TAE Technologies, the fusion energy venture backed by Microsoft co-founder Paul Allen and other heavy-hitters, is elevating Michl Binderbauer to CEO and bringing former General Electric CEO Jeff Immelt onto its board of directors.
The California-based company’s former CEO, Steven Specker, will stay on as a board member and adviser. And Mark Lewis, who joined the company as chief business officer last year, has been appointed president.
In an interview, Binderbauer told GeekWire that the executive change-over has been “amicable,” and will set the stage for the next chapter in TAE’s efforts to tame nuclear fusion and capitalize on technological spin-offs along the way.
Binderbauer was trained as a plasma physicist and has served as chief technology officer at TAE Technologies, formerly known as Tri Alpha Energy, since 1998. Now he’s nearing 50 and says he’s been properly seasoned for the CEO role.
“We’re not about software and apps, so people in their 20s and 30s aren’t taken seriously until you have some gray hairs,” he joked. “We all felt that this was a good time.”
TAE may not be about smartphone apps, but the venture is about high-tech: The company is working on a novel approach to fusion power that involves generating rings of super-high-temperature plasma and using directed particle beams to stabilize them.
The beam technology already has led to a spin-out called TAE Life Sciences, which is working on cancer-fighting applications. Binderbauer said the first clinical system is on track for delivery to a Chinese customer in the first half of 2019.
Another spin-out is expected to commercialize the power management system that was developed for TAE’s latest plasma generator. “This could have very interesting opportunities in the electric vehicle space,” Binderbauer said.
But the main focus is on proving out TAE’s fusion technology. Binderbauer said the plasma machine — which has been nicknamed “Norman” in honor of the company’s late co-founder, Norman Rostoker — has been taken offline temporarily for an upgrade that’s expected to double its beam power levels.
Norman is due to return to service in September, and continue a campaign to show TAE’s technology can get the plasma hot enough for a fusion reaction that produces a net energy gain.
“We’re firing on all cylinders, so to speak,” Binderbauer said.
Binderbauer is already thinking about the next machine, which will be nicknamed Copernicus. TAE’s current facilities in Foothill Ranch, Calif., won’t be big enough to accommodate Copernicus, so Binderbauer and his team will be looking for an expansion site.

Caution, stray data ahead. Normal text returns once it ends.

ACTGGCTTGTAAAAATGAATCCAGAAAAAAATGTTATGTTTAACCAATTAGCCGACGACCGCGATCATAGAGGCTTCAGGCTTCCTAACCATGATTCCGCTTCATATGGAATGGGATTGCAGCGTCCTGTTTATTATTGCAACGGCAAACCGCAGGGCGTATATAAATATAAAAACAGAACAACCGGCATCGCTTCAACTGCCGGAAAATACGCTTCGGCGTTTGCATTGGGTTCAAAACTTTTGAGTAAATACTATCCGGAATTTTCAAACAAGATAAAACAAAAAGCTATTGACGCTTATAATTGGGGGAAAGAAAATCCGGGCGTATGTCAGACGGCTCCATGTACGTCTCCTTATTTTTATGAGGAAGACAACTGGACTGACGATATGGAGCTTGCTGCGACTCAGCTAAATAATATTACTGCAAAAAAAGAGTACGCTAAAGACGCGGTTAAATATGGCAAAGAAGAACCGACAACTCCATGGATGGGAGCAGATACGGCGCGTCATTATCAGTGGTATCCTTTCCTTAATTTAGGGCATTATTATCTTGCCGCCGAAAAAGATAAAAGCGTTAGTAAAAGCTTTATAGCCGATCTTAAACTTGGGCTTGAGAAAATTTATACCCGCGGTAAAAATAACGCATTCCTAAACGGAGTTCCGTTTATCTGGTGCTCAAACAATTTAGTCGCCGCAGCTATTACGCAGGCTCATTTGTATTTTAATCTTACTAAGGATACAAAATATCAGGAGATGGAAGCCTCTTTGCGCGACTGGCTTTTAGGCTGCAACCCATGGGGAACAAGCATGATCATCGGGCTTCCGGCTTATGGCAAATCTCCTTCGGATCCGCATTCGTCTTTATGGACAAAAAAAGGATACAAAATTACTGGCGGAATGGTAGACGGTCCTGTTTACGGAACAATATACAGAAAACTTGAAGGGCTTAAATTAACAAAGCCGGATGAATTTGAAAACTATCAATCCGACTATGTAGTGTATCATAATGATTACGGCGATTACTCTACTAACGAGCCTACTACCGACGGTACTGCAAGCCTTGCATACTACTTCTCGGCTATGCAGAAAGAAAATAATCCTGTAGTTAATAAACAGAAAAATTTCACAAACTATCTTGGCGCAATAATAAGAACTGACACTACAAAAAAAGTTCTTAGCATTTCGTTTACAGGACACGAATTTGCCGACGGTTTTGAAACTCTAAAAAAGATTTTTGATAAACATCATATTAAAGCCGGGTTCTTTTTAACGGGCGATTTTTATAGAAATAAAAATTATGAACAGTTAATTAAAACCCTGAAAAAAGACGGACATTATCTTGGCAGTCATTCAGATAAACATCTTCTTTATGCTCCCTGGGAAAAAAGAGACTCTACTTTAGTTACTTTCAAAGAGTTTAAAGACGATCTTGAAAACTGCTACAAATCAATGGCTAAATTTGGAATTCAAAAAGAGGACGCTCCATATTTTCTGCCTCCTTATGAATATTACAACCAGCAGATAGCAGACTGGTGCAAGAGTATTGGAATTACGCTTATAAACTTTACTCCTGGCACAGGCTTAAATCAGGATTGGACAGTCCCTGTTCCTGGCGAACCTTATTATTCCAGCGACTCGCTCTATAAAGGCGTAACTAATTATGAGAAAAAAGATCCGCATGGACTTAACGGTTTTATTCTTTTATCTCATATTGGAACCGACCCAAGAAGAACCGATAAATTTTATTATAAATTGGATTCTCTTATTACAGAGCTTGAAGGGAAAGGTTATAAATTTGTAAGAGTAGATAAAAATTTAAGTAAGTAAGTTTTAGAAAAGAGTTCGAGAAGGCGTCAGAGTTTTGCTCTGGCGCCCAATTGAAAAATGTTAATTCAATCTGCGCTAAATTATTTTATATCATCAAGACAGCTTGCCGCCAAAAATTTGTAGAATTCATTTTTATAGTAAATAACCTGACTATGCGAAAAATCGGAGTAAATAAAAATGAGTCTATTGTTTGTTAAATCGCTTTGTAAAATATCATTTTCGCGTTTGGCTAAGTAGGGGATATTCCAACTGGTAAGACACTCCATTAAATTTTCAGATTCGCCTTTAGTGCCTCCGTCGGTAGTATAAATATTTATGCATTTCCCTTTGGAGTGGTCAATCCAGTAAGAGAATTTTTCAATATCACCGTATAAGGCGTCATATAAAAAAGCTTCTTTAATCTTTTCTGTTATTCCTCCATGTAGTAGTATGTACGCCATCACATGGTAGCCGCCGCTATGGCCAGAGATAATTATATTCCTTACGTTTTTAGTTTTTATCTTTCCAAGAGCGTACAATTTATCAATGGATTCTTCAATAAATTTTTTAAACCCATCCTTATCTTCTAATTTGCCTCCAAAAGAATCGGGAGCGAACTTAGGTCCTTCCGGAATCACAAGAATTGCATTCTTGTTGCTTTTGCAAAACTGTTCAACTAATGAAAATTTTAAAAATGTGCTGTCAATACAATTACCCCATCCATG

TAE’s technological roadmap calls for Copernicus to attain net energy gain in the first half of the 2020s. There are lots of ways to define that milestone. Binderbauer’s definition focuses on “engineering gain,” which means that the total energy produced by the plasma generator exceeds the total energy put into the generator.
Copernicus won’t have a “back end” to convert the heat energy into electricity, but the net gain should be enough to account for the reduction in energy that such a conversion would involve, Binderbauer said.
He said the engineering innovations developed for Copernicus would be folded into a demonstration fusion reactor that could be built in the late 2020s.
Over the past 20 years, TAE has brought in hundreds of millions of dollars in funding from investment firms such as Paul Allen’s Vulcan Capital, the Rockefeller family’s Venrock firm, Goldman Sachs, Rusnano and New Enterprise Associates.
“This is just the right moment to bring somebody like him into the fold, as we’re transitioning from mostly science-based work to these other dimensions,” Binderbauer said.
Binderbauer said TAE is currently working on its next financing round, and is beginning to engage in talks about potential public-private partnerships as well. “I’m very confident we’ll be able to announce something later in the year” or early next year, he said.
The next few years could also bring advances on other fronts in the fusion quest.
In Redmond, Wash., Helion Energy is working on its own approach to small-scale fusion power, with backing from PayPal co-founder Peter Thiel’s Mithril Capital and other firms. Just outside Vancouver, B.C., General Fusion is making progress, fueled in part by investments from Amazon billionaire Jeff Bezos.
The bigfoot in the fusion race is the 35-nation ITER project (formerly known as the International Thermonuclear Experimental Reactor), which is taking shape in southern France. The construction phase is expected to be finished by 2025 at a total estimated cost of more than $20 billion.